Trudy with husband Mark

Trudy cares for her husband Mark, who has a hereditary eye condition and is registered blind. For many years Trudy “just got on” with caring for Mark, but eventually struggled with her own emotional and physical wellbeing. Trudy says “I felt like I didn’t matter because Mark was the one who was suffering” – but many carers find that when their wellbeing suffers, their ability to care also suffers. Thankfully her GP referred her to our centre, where Trudy received support from our Community Activator service.

Trudy worked with our Community Activators for three months and saw a decrease in her weight and blood pressure. She says “the main thing was realising that I was not alone – the Carers’ Centre really helped me to know that other people were going through something similar”. This one-to-one support even helped Trudy’s confidence, and eventually she felt able to attend breaks run by the Carers’ Centre. Trudy says; “Mark has had a great deal of support and training from Blind Veterans UK. Now I am able to leave him at home and meet my friends again or go shopping without having to worry so much.”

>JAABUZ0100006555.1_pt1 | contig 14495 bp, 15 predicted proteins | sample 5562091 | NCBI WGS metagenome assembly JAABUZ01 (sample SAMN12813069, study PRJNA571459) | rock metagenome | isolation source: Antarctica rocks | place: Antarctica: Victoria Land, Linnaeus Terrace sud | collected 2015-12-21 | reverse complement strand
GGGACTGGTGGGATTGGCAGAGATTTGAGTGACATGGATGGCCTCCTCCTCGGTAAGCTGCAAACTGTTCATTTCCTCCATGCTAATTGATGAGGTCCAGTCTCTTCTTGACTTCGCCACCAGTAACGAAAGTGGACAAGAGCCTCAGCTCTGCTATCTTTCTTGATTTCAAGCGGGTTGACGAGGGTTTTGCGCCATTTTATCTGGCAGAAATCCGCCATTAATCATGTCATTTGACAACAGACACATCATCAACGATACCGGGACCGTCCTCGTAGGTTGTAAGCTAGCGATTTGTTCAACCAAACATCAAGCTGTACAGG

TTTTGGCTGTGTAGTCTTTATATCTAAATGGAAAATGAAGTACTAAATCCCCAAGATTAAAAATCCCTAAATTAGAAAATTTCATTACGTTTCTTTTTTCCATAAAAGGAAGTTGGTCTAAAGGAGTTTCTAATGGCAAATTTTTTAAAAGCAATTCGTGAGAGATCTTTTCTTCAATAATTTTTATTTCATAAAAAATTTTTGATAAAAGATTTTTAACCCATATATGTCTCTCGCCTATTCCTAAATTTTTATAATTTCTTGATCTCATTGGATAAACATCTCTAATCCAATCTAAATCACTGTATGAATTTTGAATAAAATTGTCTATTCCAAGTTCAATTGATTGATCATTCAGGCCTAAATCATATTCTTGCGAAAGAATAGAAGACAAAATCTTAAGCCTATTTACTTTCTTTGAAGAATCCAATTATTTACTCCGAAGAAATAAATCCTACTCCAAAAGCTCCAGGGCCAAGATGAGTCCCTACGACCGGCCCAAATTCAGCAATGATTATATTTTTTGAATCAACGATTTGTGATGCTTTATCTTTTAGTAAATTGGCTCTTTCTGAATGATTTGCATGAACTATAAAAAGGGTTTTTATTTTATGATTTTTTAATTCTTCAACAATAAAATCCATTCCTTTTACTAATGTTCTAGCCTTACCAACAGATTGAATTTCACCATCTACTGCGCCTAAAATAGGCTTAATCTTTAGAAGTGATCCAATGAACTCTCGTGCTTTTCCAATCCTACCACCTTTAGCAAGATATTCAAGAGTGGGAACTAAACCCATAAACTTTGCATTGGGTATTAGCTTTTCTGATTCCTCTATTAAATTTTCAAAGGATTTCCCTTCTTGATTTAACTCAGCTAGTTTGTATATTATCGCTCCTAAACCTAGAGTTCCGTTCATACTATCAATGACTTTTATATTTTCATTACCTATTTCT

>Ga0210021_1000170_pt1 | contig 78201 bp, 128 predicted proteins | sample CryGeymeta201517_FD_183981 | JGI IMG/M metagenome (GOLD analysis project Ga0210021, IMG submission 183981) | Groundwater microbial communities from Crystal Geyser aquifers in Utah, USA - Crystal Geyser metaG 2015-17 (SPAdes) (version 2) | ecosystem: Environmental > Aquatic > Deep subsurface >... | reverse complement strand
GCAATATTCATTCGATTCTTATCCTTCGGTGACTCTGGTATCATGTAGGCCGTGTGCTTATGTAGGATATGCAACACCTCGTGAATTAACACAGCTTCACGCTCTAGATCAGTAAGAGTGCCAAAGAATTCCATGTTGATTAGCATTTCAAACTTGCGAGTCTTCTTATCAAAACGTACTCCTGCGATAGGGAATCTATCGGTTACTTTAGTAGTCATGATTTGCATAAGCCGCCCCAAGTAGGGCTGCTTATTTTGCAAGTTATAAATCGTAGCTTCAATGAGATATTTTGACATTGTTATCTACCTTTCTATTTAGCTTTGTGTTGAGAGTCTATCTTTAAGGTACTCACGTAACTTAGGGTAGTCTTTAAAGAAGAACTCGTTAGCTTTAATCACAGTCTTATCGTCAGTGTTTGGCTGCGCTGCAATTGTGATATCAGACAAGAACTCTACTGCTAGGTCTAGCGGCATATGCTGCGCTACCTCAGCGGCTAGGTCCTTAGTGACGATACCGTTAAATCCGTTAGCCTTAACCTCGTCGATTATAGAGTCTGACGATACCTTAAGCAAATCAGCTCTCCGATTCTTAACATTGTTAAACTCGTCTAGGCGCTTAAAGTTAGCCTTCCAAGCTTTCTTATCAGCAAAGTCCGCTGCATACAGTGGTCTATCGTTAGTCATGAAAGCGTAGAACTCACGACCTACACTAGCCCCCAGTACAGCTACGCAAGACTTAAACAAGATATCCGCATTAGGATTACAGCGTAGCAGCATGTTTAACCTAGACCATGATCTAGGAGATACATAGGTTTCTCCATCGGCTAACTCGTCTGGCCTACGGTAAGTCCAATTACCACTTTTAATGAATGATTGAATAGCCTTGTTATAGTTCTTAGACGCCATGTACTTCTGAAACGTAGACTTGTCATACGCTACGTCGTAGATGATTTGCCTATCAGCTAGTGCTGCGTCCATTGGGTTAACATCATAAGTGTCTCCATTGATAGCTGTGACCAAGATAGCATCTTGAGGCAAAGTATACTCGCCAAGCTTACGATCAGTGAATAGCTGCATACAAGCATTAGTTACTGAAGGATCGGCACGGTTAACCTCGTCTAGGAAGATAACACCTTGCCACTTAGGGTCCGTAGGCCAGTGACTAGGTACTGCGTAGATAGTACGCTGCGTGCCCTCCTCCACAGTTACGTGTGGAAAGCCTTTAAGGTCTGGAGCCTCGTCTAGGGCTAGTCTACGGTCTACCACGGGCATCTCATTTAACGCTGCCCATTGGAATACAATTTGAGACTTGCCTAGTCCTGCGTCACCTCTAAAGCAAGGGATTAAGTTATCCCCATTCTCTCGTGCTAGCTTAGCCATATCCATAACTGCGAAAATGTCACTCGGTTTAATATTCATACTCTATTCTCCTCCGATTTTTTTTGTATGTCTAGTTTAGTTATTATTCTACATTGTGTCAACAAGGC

Now that her confidence and wellbeing has improved, Trudy doesn’t just attend breaks with the Carers’ Centre: she often helps out at events and talks. She says; “I want to give something back to the Carers’ Centre as they have done so much for me”. Trudy volunteered to help at our last Craft Fayre in November and most recently lent a hand at our fundraising concert. She also regularly delivers talks to the social work students at Bath University so they can understand the realities of being a carer and volunteers at the RUH Carer Hub, providing support and advice for fellow carers.

Trudy’s devotion to give something back is always so inspiring and we’re so grateful for all of her hard work!

Join us for our Spring Craft Fayre!!

Some of the handmade delights that Deb will be selling at our Spring Craft Fayre